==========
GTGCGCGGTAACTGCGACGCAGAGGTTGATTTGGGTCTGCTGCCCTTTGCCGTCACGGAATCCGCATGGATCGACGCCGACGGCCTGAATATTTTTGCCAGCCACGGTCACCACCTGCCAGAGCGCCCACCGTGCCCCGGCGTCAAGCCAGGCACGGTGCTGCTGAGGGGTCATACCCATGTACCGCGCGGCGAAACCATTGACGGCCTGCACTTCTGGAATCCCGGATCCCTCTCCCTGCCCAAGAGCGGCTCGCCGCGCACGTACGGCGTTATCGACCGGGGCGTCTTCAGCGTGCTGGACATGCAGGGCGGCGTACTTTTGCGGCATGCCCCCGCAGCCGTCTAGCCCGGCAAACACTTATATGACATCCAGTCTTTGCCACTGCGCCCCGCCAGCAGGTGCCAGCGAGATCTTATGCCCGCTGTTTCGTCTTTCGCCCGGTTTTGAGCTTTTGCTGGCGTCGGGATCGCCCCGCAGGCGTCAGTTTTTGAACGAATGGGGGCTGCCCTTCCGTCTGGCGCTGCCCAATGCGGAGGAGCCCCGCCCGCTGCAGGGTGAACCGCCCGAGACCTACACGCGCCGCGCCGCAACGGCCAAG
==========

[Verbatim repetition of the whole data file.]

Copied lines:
GTGCGCGGTAACTGCGACGCAGAGGTTGATTTGGGTCTGCTGCCCTTTGCCGTCACGGAATCCGCATGGATCGACGCCGACGGCCTGAATATTTTTGCCAGCCACGGTCACCACCTGCCAGAGCGCCCACCGTGCCCCGGCGTCAAGCCAGGCACGGTGCTGCTGAGGGGTCATACCCATGTACCGCGCGGCGAAACCATTGACGGCCTGCACTTCTGGAATCCCGGATCCCTCTCCCTGCCCAAGAGCGGCTCGCCGCGCACGTACGGCGTTATCGACCGGGGCGTCTTCAGCGTGCTGGACATGCAGGGCGGCGTACTTTTGCGGCATGCCCCCGCAGCCGTCTAGCCCGGCAAACACTTATATGACATCCAGTCTTTGCCACTGCGCCCCGCCAGCAGGTGCCAGCGAGATCTTATGCCCGCTGTTTCGTCTTTCGCCCGGTTTTGAGCTTTTGCTGGCGTCGGGATCGCCCCGCAGGCGTCAGTTTTTGAACGAATGGGGGCTGCCCTTCCGTCTGGCGCTGCCCAATGCGGAGGAGCCCCGCCCGCTGCAGGGTGAACCGCCCGAGACCTACACGCGCCGCGCCGCAACGGCCAAG